Objectives: The purpose of this study was to evaluate the prevalence and diagnostic utility of cardiac troponin I to identify patients with right ventricular (RV) dysfunction in pulmonary embolism.
Background: Right ventricular overload resulting from elevated pulmonary resistance is a common finding in major pulmonary embolism. However, biochemical markers to assess the degree of RV dysfunction have not been evaluated so far.
Methods: In this prospective, double-blind study we included 36 study patients diagnosed as having acute pulmonary embolism.
Results: Among the whole study population, 14 patients (39%) had positive troponin I tests. Ten of 16 patients (62.5%) with RV dilatation had increased serum troponin I levels, while only 4 of 14 patients (28.6%) with elevated troponin I values had a normal RV diameter as assessed by echocardiography, indicating that positive troponin I tests were significantly associated with RV dilatation (p = 0.009). Patients with positive troponin I tests had significantly more segmental defects in ventilation/perfusion lung scans than patients with normal serum troponin I (p = 0.0002).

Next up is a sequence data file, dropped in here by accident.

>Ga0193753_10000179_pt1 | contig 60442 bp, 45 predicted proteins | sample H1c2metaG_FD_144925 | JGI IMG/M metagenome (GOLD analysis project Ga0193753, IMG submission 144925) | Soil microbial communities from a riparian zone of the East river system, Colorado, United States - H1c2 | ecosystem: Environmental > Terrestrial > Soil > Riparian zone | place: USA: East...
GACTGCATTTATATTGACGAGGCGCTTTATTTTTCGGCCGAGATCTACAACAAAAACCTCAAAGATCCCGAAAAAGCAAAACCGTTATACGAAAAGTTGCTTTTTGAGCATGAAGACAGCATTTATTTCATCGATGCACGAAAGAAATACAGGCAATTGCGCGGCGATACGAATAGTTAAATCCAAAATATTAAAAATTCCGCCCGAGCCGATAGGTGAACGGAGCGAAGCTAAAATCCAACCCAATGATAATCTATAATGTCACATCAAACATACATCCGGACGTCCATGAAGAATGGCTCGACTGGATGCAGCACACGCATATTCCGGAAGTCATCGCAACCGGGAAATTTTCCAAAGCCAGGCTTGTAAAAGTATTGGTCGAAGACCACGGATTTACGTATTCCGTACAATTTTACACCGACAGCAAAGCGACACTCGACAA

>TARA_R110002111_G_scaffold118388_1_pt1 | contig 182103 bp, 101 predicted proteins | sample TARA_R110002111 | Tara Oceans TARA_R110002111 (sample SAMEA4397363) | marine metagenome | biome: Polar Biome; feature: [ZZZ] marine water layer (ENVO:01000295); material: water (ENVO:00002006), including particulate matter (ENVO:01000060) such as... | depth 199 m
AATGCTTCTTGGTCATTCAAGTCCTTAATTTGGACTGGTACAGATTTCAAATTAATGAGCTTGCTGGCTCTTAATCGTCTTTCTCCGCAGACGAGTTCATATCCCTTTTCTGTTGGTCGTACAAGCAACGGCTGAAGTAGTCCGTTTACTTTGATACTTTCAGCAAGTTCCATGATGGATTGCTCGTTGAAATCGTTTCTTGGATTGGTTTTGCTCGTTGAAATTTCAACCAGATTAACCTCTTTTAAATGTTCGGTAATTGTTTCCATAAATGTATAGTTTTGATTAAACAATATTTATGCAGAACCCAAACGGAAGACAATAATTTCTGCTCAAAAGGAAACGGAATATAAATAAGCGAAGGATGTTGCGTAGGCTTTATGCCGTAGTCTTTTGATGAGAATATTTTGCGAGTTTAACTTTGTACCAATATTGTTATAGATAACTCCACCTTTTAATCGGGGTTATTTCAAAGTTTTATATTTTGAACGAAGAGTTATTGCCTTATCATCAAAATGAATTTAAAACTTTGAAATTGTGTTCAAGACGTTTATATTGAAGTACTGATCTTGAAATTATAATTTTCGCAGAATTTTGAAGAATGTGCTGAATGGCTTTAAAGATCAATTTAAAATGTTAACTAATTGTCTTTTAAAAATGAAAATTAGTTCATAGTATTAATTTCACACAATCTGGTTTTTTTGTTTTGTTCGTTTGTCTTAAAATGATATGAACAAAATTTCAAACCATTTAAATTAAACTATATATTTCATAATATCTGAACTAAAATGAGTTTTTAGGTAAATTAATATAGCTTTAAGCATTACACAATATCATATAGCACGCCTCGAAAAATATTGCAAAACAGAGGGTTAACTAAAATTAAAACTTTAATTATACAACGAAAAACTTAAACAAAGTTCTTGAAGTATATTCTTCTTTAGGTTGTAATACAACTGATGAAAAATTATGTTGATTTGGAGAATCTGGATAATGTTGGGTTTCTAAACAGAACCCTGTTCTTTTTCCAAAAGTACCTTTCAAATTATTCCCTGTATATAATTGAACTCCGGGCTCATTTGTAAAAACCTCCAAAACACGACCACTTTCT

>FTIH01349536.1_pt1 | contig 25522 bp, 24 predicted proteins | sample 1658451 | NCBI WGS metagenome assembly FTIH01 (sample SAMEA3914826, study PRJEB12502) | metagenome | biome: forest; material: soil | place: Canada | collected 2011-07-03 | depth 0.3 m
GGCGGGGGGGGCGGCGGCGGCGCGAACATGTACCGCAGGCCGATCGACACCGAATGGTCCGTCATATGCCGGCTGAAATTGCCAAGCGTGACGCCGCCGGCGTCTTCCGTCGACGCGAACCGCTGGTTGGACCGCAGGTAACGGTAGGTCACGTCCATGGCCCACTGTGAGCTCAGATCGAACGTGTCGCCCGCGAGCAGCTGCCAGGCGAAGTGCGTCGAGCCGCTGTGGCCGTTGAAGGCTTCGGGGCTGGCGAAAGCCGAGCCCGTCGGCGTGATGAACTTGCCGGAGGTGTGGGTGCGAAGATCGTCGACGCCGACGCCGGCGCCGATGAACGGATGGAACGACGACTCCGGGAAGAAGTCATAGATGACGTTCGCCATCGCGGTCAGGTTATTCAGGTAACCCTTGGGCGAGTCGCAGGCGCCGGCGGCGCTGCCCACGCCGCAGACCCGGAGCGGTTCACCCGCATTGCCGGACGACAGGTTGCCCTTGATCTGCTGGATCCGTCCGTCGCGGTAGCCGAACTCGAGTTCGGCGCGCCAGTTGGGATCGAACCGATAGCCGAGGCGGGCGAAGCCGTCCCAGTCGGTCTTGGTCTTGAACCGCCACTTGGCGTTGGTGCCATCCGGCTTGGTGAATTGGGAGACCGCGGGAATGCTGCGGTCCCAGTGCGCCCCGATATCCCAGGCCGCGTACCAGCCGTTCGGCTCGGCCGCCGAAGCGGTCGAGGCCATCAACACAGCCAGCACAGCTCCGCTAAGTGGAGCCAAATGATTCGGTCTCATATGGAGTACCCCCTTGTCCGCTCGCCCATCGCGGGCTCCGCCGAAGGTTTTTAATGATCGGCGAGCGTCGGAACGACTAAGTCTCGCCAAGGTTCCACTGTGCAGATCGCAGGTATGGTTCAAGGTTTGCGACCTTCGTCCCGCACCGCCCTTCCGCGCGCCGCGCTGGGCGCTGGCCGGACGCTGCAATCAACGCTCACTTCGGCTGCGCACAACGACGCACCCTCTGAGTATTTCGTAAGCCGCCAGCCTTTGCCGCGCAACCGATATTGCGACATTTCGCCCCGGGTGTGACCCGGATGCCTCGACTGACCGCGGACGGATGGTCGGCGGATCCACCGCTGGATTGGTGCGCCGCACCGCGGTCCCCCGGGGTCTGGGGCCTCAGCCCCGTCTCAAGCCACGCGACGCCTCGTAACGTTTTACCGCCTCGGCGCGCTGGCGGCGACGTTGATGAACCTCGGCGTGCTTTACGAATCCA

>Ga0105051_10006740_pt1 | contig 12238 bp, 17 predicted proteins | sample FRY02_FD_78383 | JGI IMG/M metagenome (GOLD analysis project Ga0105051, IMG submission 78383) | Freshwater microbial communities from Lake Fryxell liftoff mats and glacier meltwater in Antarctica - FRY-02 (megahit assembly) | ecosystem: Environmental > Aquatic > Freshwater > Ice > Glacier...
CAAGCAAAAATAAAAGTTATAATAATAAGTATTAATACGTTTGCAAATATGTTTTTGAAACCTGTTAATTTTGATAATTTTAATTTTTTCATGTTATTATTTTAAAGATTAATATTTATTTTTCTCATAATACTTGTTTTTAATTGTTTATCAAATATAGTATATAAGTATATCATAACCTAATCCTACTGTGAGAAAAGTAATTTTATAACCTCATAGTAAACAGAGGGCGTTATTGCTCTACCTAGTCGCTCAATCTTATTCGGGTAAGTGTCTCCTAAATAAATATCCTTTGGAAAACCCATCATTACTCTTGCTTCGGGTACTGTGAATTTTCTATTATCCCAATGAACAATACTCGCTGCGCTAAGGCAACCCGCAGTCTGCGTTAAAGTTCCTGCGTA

Conclusions: Our data demonstrate that more than one-third of patients clinically diagnosed as having pulmonary embolism presented with elevated serum troponin I concentrations. Troponin I tests helped to identify patients with RV dilatation who had significantly more segmental defects in lung scans. Thus, troponin I assays are useful to detect minor myocardial damage in pulmonary embolism.